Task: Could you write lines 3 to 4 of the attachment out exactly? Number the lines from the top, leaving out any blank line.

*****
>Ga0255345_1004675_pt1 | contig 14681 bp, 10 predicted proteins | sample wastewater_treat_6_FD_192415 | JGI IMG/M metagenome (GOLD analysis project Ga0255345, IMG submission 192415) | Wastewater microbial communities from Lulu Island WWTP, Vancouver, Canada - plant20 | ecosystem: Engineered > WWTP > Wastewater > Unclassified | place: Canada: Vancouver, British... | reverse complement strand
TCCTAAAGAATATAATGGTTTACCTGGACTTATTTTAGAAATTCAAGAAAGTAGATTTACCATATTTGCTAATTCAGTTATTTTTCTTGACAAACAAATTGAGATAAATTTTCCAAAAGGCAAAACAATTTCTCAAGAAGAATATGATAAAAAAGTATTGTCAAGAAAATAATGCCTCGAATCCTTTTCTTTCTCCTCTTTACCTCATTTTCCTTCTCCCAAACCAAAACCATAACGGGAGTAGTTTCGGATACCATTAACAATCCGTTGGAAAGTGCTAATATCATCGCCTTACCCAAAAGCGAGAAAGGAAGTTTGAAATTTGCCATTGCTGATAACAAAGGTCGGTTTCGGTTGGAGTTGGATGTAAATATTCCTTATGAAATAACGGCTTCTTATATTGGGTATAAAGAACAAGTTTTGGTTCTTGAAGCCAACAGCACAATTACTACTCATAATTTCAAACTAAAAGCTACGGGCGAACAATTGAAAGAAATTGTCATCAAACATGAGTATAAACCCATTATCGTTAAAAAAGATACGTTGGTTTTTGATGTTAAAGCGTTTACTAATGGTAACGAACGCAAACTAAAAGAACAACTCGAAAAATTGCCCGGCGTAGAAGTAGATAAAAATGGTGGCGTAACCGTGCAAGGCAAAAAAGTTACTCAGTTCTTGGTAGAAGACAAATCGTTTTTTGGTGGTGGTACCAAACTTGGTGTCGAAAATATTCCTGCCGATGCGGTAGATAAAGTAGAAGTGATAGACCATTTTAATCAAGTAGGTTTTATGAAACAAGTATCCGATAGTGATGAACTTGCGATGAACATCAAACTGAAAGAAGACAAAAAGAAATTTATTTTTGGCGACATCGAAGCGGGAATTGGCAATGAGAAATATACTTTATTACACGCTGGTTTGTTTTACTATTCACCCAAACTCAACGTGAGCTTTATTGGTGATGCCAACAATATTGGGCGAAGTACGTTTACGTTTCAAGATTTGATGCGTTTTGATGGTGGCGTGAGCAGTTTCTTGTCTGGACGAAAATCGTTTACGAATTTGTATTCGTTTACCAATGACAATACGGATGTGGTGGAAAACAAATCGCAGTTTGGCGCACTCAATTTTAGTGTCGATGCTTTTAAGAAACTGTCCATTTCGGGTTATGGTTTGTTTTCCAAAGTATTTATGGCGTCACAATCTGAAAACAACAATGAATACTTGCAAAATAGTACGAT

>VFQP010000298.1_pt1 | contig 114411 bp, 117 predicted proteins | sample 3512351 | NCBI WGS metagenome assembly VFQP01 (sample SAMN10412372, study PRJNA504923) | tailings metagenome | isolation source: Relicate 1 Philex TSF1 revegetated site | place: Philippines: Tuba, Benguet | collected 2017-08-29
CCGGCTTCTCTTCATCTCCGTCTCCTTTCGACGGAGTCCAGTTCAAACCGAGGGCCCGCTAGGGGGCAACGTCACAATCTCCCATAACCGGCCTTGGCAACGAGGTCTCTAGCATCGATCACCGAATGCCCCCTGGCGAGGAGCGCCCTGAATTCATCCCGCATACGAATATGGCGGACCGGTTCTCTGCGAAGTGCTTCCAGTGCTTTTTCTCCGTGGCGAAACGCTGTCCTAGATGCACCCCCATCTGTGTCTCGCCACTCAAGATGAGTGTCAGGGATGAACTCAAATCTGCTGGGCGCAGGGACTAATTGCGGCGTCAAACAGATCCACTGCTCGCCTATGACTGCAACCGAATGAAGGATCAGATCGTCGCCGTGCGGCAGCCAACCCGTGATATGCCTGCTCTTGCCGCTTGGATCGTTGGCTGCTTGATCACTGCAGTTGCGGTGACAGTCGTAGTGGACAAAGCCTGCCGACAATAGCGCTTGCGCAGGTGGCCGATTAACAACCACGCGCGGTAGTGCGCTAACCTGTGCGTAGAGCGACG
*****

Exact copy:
>VFQP010000298.1_pt1 | contig 114411 bp, 117 predicted proteins | sample 3512351 | NCBI WGS metagenome assembly VFQP01 (sample SAMN10412372, study PRJNA504923) | tailings metagenome | isolation source: Relicate 1 Philex TSF1 revegetated site | place: Philippines: Tuba, Benguet | collected 2017-08-29
CCGGCTTCTCTTCATCTCCGTCTCCTTTCGACGGAGTCCAGTTCAAACCGAGGGCCCGCTAGGGGGCAACGTCACAATCTCCCATAACCGGCCTTGGCAACGAGGTCTCTAGCATCGATCACCGAATGCCCCCTGGCGAGGAGCGCCCTGAATTCATCCCGCATACGAATATGGCGGACCGGTTCTCTGCGAAGTGCTTCCAGTGCTTTTTCTCCGTGGCGAAACGCTGTCCTAGATGCACCCCCATCTGTGTCTCGCCACTCAAGATGAGTGTCAGGGATGAACTCAAATCTGCTGGGCGCAGGGACTAATTGCGGCGTCAAACAGATCCACTGCTCGCCTATGACTGCAACCGAATGAAGGATCAGATCGTCGCCGTGCGGCAGCCAACCCGTGATATGCCTGCTCTTGCCGCTTGGATCGTTGGCTGCTTGATCACTGCAGTTGCGGTGACAGTCGTAGTGGACAAAGCCTGCCGACAATAGCGCTTGCGCAGGTGGCCGATTAACAACCACGCGCGGTAGTGCGCTAACCTGTGCGTAGAGCGACG